Saturday, July 30, 2011

ICNL provide comments on the Third Draft Law on Associations and Non-Governmental Organizations of the Kingdom of Cambodia

Comments on the Third Draft

Law on Associations and Non-Governmental Organizations

of the Kingdom of Cambodia


July 29, 2011

The International Center for Not-for-Profit Law (ICNL) is an international organization that provides technical assistance, research, and education to support the development of appropriate laws and regulatory systems for civil society in countries around the world.  ICNL has worked on civil society law reform projects in over one hundred countries; in Asia, ICNL has worked in China, Indonesia, Vietnam, Lao P.D.R., Timor-Leste, Mongolia, and India.  ICNL has worked with the United Nations Development Programme, United Nations Volunteers, the Community of Democracies Working Group on Enabling and Protecting Civil Society, the European Union, the Organization for Security and Cooperation in Europe, the United States Agency for International Development, New Zealand AID, the Swedish International Development Agency, human rights groups, private foundations, and scores of in-country colleagues.
These comments address the third draft of the Cambodian Law on Associations and Non-Governmental Organizations, which was released by the Royal Government of Cambodia on July 29, 2011.  ICNL has reviewed the draft law solely based on a translation[1] of the third draft , and not based on a review of the broader legal framework within Cambodia, such as the Cambodian Civil Code, labor law or other laws.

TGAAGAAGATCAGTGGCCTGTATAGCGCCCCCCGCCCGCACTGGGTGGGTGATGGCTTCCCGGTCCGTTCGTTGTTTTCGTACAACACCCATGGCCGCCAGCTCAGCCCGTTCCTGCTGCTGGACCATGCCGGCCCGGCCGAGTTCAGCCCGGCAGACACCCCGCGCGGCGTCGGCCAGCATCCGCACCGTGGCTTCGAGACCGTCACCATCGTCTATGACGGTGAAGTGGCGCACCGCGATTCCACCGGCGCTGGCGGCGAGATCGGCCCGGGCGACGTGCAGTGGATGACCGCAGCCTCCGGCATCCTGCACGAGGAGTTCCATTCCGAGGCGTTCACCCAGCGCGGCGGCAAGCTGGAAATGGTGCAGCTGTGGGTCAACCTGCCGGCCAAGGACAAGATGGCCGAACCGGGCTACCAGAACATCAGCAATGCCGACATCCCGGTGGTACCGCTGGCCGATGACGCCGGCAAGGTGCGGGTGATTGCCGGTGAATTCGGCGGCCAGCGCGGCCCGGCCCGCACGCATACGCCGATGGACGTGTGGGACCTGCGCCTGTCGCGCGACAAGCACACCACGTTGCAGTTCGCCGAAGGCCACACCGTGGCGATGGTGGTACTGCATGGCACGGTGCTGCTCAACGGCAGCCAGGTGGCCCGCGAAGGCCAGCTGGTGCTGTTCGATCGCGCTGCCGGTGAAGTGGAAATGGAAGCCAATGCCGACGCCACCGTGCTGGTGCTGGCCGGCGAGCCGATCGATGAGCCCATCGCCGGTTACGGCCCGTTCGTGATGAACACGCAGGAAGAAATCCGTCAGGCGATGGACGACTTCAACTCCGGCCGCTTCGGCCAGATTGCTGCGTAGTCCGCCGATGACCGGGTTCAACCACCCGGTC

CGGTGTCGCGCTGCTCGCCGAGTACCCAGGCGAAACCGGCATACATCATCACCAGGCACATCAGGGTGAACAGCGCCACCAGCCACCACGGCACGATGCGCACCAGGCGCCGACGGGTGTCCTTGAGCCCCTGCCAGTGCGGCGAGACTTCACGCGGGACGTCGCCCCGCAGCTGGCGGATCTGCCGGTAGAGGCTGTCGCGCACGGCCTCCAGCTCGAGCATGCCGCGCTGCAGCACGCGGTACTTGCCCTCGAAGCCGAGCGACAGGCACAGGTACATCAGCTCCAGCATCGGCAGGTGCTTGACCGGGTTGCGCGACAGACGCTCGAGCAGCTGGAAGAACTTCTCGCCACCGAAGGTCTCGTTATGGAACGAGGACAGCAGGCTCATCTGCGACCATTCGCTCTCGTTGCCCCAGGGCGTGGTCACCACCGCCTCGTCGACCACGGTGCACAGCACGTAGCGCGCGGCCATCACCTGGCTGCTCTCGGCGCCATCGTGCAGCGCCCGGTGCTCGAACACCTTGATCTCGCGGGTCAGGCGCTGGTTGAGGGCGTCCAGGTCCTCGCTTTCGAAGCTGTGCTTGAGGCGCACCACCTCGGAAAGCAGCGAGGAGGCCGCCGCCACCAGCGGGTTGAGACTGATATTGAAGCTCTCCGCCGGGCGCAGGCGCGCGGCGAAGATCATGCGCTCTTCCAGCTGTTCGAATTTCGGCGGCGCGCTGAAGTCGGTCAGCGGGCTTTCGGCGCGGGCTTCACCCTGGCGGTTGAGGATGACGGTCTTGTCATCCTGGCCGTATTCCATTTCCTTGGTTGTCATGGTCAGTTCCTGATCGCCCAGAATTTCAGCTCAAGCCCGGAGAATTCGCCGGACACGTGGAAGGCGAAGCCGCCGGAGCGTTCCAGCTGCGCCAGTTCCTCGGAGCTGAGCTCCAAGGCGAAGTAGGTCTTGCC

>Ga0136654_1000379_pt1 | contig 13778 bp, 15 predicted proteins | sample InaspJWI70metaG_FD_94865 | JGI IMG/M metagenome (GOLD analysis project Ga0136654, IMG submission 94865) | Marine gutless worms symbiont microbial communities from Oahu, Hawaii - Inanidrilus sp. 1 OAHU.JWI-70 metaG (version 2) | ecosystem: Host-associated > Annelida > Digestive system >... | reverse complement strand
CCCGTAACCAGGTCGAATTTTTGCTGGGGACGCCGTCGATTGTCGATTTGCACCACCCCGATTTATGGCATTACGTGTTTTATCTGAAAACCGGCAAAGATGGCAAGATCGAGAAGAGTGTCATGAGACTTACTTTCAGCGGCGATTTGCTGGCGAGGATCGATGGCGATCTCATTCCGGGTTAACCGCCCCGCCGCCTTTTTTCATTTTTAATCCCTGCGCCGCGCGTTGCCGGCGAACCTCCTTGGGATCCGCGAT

ICNL believes that sound legislation is the result of a fully participatory and inclusive consultation process, which provides for constructive dialogue between the government and civil society.  We urge the Government of Cambodia to engage in further dialogue with civil society and to take into meaningful account the views of organizations to be governed by the new law.  ICNL remains concerned by the current draft law and stands ready to provide additional information or technical assistance as necessary and appropriate.

Summary Analysis

The third version of the draft law is little changed from the second version, and most of the fundamental issues of previous drafts remain.

The third draft law does, however, introduce certain limited improvements:

·         The draft law revises certain provisions relating to the registration process.  First, the time period for government review of registration applications is reduced from 90 days to 45 days.  Second, the government is required to notify applicants in writing of problems in the application and to provide applicants with the opportunity to modify the application within a 45-day period.  Third, the government then must review any modified application within 15 days.  Fourth, the draft law provides for the right to appeal.  (Article 17)  Fifth, the draft allows registration at the sub-national level (Articles 14-18).  As noted below, however, the third draft still lacks clear and objective criteria for the denial of registration. 

·         The draft amends certain provisions affecting foreign NGOs.  Under Article 30 et seq., foreign NGOs seeking to implement “aid projects or programs” in Cambodia must enter into a Memorandum of Understanding with the Cambodian Ministry of Foreign Affairs and International Cooperation (MFA).  Article 6 has been revised, however, to state that foreign NGOs operating activities for less than one year need not enter into this Memorandum of Understanding.  These organizations are required, however, to notify the MFA about their “aid projects,” duration of activities, and location.  In addition, Article 33 has been revised to require the government to provide a written explanation if it decides not to support the aid projects of a foreign NGO, though objective criteria to guide the government’s determination are noticeably absent.